Synovial biopsy-based marker analysis may assist in determining treatment response phenotypes

A recent study published in Nature Medicine lends credence to the idea that different clinical and treatment-response phenotypes are determined by different disease endotypes, which are influenced by various molecular pathology pathways in the diseased tissue.1

A collaborative group led by Felice Rivellese evaluated 164 patients who received rituximab (anti-CD20 monoclonal antibody) or tocilizumab (anti-IL6R monoclonal antibody). They were randomly assigned to TNF-inhibitor-inadequate responders in a biopsy-driven, randomized clinical study in RA (R4RA), followed by stratification based on synovial B cell signatures. Patients’ responses to rituximab were less favorable than those to tocilizumab in those with a low missing synovial B cell molecular profile.

In-depth histological and molecular investigations of R4RA synovial biopsies revealed stromal/fibroblast signatures in patients resistant to rituximab and tocilizumab, as well as humoral immune response gene signatures linked to responsiveness to these drugs. Post-treatment changes in synovial gene expression and cell infiltration revealed distinct effects of rituximab and tocilizumab. Rivellese and co-authors created machine learning algorithms that are predictive of response to rituximab (area under the curve (AUC) = 0.74), tocilizumab (AUC = 0.68), and, most significantly, multidrug resistance (AUC = 0.69) using ten-by-tenfold nested cross-validation.

A previous study by Bresnihan et al. reported the significance of synovial macrophages as a predictor of TNF response by determining the correlation between mean change in disease activity and the mean change in synovial sublining  CD68 expression.2 A another study has linked baseline synovial gene score  (GS) with both early and late clinical responses to rituximab. According to GS biology, remodelling and interferon-gene expression are correlated with poor response, but T cells and macrophages are crucial for the body’s reaction to B cell depletion therapy.3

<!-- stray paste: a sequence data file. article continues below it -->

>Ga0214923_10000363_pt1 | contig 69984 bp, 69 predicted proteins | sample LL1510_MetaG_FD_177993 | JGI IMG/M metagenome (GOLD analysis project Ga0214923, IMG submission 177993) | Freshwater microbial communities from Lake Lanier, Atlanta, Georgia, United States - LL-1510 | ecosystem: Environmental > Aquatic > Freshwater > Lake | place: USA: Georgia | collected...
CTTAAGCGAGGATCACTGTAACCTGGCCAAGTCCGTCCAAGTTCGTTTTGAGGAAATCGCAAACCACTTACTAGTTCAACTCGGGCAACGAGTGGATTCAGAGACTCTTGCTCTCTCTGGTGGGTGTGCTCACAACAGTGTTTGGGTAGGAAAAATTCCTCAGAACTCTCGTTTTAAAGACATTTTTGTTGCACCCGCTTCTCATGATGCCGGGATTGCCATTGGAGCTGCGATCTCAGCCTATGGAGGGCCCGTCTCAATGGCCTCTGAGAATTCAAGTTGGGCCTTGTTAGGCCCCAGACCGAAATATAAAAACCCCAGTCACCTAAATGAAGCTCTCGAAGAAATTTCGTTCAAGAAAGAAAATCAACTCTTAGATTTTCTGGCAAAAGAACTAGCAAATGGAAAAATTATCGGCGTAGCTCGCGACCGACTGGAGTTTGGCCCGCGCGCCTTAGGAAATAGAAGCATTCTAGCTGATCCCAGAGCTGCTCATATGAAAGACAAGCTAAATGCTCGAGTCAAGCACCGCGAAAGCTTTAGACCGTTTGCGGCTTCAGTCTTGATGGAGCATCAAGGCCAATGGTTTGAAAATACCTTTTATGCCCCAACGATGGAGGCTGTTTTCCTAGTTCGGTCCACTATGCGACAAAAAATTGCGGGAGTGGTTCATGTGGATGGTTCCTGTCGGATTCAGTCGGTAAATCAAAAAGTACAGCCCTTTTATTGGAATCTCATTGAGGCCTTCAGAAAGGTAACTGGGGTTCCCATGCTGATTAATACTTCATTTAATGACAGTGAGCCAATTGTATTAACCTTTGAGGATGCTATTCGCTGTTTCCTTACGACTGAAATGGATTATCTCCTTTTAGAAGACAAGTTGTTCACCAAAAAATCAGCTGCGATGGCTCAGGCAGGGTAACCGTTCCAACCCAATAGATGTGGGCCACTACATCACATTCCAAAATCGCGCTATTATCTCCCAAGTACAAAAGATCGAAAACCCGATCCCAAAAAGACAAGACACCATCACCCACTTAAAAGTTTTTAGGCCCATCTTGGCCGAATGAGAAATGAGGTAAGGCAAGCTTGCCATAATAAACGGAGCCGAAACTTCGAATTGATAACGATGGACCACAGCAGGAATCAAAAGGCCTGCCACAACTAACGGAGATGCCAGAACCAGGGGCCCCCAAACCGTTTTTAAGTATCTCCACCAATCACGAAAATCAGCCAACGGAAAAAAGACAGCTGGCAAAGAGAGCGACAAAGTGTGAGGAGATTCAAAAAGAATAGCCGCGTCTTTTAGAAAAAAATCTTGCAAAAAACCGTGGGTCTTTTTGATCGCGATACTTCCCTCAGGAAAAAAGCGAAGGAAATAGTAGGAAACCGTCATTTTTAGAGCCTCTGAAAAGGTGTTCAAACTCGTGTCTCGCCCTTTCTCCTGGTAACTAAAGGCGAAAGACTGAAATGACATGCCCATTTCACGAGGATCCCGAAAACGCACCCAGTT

The current study emphasizes the need to incorporate predicted molecular pathology characteristics into clinical algorithms in order to maximize the effectiveness of currently available medications.


  1. Rivellese F, Surace AEA, Goldmann K, et al. Rituximab versus tocilizumab in rheumatoid arthritis: synovial biopsy-based biomarker analysis of the phase 4 R4RA randomized trial. Nat Med. 2022 Jun;28(6):1256-1268.
  2. Bresnihan B, Pontifex E, Thurlings RM, et al. Synovial tissue sublining CD68 expression is a biomarker of therapeutic response in rheumatoid arthritis clinical trials: consistency across centers. J Rheumatol. 2009 Aug;36(8):1800-2.
  3. Hogan VE, Holweg CT, Choy DF, et al. Pretreatment synovial transcriptional profile is associated with early and late clinical response in rheumatoid arthritis patients treated with rituximab. Ann Rheum Dis. 2012 Nov;71(11):1888-94.